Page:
Impact of curcumin delivery system format on bioaccessibility: nanocrystals, nanoemulsion droplets, and natural oil bodies†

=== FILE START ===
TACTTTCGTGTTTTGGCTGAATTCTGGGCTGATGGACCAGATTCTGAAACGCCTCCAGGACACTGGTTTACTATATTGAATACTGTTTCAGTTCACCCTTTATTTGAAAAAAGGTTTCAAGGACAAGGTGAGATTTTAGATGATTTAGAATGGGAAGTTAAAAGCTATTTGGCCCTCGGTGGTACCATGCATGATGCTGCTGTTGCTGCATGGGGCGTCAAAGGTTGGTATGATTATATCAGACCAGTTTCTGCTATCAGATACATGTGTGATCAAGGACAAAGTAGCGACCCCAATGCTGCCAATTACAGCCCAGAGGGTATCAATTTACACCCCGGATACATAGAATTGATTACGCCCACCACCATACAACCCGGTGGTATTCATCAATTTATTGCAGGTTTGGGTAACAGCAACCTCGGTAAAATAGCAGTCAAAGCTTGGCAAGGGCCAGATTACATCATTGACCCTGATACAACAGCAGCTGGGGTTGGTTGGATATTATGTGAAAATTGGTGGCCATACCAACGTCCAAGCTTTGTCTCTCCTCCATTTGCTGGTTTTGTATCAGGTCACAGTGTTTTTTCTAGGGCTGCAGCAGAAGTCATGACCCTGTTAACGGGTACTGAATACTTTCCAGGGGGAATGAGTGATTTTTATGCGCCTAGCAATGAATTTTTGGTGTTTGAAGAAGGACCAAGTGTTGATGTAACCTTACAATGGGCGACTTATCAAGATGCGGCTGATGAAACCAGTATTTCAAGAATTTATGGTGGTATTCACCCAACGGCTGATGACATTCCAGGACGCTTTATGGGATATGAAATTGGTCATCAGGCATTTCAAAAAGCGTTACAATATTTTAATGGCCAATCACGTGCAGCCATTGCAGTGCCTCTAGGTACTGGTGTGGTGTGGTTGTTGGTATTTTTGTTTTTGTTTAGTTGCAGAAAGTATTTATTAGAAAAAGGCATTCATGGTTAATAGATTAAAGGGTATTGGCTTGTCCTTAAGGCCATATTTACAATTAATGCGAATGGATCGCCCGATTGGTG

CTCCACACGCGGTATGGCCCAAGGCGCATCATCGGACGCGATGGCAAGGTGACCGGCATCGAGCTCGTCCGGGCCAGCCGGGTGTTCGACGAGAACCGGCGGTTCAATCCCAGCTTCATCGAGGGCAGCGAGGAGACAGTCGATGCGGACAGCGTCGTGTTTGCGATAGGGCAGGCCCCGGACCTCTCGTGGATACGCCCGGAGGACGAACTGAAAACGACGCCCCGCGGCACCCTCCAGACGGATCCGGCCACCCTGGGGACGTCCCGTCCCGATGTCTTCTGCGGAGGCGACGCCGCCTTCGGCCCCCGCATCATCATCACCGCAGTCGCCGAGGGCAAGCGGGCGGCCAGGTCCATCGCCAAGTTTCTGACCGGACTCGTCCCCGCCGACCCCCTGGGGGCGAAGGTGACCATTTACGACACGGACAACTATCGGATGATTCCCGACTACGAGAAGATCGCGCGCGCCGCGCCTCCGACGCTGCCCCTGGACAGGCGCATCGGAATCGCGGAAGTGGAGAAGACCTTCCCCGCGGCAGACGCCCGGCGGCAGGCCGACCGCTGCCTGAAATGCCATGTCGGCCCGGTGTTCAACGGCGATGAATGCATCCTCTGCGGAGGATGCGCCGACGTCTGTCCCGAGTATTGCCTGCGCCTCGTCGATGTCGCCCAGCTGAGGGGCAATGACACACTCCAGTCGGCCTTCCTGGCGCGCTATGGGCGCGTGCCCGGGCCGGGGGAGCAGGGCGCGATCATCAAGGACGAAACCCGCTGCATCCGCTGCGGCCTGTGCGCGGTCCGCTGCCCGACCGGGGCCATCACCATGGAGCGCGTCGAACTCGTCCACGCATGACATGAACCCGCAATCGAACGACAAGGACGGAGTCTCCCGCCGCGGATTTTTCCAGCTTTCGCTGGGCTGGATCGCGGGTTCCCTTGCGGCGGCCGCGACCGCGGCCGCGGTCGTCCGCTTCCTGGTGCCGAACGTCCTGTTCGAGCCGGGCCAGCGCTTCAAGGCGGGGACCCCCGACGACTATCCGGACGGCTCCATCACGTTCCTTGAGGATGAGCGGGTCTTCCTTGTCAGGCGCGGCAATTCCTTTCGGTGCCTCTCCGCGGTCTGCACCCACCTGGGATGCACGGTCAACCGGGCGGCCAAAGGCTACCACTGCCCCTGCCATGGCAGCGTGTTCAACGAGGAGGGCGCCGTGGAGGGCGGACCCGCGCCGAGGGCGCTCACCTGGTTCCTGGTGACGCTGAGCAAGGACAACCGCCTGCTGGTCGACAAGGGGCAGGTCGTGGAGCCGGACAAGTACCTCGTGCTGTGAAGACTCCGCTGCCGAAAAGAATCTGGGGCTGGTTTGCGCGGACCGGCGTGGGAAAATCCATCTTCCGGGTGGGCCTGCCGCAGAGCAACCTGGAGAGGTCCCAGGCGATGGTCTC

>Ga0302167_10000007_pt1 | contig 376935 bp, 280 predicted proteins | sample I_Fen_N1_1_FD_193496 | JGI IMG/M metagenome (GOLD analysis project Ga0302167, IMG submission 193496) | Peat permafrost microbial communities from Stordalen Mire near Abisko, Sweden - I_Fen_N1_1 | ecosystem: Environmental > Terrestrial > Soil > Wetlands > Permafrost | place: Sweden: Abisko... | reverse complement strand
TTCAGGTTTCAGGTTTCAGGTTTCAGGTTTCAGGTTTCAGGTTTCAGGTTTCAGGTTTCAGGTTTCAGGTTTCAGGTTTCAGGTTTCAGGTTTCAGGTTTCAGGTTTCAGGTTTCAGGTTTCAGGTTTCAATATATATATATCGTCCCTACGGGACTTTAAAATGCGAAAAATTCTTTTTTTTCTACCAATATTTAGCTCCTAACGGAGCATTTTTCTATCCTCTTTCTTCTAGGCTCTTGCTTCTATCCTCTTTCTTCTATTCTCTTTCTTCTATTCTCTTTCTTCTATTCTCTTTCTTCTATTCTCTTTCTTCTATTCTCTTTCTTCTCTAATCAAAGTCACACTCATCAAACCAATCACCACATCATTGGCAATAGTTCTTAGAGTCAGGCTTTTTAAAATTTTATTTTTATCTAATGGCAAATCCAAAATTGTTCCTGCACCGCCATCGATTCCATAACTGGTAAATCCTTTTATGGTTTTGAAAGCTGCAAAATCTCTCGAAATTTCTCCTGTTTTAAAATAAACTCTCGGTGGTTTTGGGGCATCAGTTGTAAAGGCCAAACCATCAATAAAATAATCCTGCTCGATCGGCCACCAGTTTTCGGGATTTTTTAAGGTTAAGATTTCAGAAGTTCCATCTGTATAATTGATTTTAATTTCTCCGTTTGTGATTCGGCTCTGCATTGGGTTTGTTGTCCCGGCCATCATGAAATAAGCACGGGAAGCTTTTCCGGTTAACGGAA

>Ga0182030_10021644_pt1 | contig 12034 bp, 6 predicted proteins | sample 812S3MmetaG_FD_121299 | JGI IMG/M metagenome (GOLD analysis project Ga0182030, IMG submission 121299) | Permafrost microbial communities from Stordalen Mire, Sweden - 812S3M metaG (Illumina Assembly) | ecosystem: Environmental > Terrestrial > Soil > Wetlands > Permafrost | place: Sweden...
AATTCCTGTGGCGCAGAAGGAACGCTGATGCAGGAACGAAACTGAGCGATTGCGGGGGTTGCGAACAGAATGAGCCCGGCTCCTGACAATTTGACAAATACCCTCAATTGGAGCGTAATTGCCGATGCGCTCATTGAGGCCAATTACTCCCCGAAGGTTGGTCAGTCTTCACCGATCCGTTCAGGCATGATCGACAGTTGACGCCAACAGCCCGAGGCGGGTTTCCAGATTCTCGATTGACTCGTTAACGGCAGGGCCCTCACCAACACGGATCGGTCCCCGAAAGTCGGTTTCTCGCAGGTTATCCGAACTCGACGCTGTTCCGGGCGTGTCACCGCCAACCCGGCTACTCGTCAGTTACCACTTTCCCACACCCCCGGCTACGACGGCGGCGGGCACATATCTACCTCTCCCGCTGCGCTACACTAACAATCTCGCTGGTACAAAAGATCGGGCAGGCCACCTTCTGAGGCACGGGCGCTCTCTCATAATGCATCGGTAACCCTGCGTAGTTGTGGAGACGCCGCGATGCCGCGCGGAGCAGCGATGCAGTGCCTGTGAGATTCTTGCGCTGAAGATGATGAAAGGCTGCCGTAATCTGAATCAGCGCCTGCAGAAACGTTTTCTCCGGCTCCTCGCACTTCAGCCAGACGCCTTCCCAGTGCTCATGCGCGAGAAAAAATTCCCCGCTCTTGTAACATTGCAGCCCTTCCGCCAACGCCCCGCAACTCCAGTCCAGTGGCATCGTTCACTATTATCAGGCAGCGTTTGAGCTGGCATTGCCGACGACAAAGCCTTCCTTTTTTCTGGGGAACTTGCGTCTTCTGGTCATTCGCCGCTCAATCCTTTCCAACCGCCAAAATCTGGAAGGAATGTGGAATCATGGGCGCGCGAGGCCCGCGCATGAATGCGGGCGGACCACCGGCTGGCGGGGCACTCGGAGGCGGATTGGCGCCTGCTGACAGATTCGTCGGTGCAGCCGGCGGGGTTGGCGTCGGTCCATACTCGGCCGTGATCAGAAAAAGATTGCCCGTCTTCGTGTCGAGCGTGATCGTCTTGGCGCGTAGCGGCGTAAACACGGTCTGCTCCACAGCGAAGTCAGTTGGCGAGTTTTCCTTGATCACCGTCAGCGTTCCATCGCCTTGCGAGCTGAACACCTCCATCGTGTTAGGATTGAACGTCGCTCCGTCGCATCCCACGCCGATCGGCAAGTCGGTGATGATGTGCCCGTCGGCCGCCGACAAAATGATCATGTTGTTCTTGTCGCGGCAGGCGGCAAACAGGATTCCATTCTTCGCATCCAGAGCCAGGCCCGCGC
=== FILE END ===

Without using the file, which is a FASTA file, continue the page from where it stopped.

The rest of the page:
Curcumin, a hydrophobic yellow-orange crystalline substance derived from plants, is claimed to exhibit a broad range of biological activities. Its application in functional foods and beverages is often limited by its low solubility in aqueous media, chemical instability, and low bioavailability. Previously, we have shown that curcumin can be successfully loaded into emulsions using the pH-shift method. In this study, we compared the efficacy of curcumin crystals dispersed in water (control) with three delivery systems produced using the pH-shift method: curcumin nanocrystals; curcumin-loaded nanoemulsions; and curcumin-loaded soy oil bodies. The nanoemulsions and oil bodies formed creamy yellow dispersions that were stable to creaming, whereas the nanocrystals formed a cloudy yellow-orange suspension that was prone to sedimentation. The gastrointestinal fate of the delivery systems was assessed using a static in vitro digestion model consisting of mouth, stomach, and small intestine phases. The nanoemulsions and oil bodies were rapidly and fully digested, while the nanocrystals were not. All three systems were relatively stable to chemical transformation in the in vitro digestion model. The nanocrystals gave a low bioaccessibility but the other two systems gave a high bioaccessibility, which was attributed to their ability to form mixed micelles to solubilize the curcumin. These results have important implications for the creation of more effective delivery systems for curcumin.